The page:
Designed by: Nurin
From the bright pastel umbrellas in motion to that jazzy score by Michel Legrand in the opening scene, fans of La La Land (2016) would not be remiss to feel a sense of déjà vu. It’s a well-documented fact that The Umbrellas of Cherbourg (1964) was one of the main inspirations behind Damien Chazelle’s sophomore effort; both are musicals that revolve around young, bittersweet love and filmed in bright, colourful photography.
Perhaps Jacques Demy’s musical was a slightly rough-around-the-edges blueprint that set a touchstone for future movies of similar style and tone. To have the entire dialogue be sung-through might be a bit jarring for some, and Geneviève’s (Catherine Deneuve) decision that forever changed her destiny with Guy (Nino Castelnuovo) seemed like an area that could have been more thoroughly explored.
But one cannot deny the incandescent beauty and youthful exuberance of Deneuve, who was on her way to hitting her stride in film (Belle de Jour (1967) is classic peak Catherine Deneuve). The mother of Geneviève, played amusingly by Anne Vernon, eschews stereotype by trying to prioritise her daughter’s well-being while reconciling with the promise of financial stability as seen in Geneviève’s rich suitor (Marc Michel).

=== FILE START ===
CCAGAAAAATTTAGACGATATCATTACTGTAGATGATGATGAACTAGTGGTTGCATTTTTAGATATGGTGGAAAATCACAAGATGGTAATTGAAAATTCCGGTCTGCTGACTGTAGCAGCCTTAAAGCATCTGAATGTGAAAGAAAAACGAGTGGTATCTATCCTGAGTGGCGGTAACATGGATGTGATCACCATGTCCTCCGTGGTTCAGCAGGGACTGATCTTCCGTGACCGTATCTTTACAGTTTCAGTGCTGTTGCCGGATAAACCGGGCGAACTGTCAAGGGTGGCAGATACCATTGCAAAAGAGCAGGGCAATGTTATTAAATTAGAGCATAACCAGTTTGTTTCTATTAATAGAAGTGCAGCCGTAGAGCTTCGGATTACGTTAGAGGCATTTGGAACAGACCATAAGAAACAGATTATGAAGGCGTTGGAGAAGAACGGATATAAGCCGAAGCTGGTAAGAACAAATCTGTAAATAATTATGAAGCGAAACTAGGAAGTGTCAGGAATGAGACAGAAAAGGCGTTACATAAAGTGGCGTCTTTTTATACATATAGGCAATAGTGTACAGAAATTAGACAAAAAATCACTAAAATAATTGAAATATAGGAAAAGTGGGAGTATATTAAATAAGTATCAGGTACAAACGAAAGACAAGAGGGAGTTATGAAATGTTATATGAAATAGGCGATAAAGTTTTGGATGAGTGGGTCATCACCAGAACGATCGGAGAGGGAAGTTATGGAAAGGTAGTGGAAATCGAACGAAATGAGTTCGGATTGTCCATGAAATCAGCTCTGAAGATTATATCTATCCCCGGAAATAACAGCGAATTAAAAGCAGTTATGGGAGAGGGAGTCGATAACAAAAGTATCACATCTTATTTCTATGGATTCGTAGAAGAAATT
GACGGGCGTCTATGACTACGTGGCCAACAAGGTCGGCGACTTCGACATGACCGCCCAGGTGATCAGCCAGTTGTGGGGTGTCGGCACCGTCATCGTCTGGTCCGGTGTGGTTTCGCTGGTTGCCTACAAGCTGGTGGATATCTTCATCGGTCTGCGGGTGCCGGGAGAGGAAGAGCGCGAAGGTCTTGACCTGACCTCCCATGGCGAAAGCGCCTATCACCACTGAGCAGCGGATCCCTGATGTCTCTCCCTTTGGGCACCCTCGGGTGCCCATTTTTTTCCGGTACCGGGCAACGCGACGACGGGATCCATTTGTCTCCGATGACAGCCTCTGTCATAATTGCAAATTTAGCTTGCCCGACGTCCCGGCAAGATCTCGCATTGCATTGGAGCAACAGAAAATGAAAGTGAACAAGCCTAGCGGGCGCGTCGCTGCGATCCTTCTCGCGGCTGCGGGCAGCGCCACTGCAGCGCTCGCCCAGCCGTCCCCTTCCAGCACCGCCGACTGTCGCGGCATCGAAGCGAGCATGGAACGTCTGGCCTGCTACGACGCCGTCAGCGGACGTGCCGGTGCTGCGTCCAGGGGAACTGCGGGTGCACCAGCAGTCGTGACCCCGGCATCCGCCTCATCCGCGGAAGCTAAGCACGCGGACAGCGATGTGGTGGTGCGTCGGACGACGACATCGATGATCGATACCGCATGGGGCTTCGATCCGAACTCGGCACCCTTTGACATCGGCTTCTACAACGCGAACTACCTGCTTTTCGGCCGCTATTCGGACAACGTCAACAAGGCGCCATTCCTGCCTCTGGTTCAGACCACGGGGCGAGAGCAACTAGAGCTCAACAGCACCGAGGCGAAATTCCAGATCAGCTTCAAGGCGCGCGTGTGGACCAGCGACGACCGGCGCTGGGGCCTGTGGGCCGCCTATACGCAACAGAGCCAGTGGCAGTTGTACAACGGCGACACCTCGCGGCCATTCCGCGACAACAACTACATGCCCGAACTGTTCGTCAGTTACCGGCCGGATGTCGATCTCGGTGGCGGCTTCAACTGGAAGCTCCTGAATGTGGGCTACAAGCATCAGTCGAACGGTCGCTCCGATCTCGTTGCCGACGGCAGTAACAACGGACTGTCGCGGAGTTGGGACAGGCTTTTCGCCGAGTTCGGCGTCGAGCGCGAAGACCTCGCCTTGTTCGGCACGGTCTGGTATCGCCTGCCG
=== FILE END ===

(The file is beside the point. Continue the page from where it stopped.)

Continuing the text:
And the unforgettable theme song, “Je ne pourrai jamais vivre sans toi”, will stay embedded in your mind long after the film has ended. As the score’s refrain hits its operatic heights in the final scene, the film seems to wistfully acknowledge the inevitable—how romantic ideals of love are often beholden to reality.
Written by: Denis
The Umbrellas of Cherbourg (1964) was viewed as part of the French Film Festival 2020 in Singapore.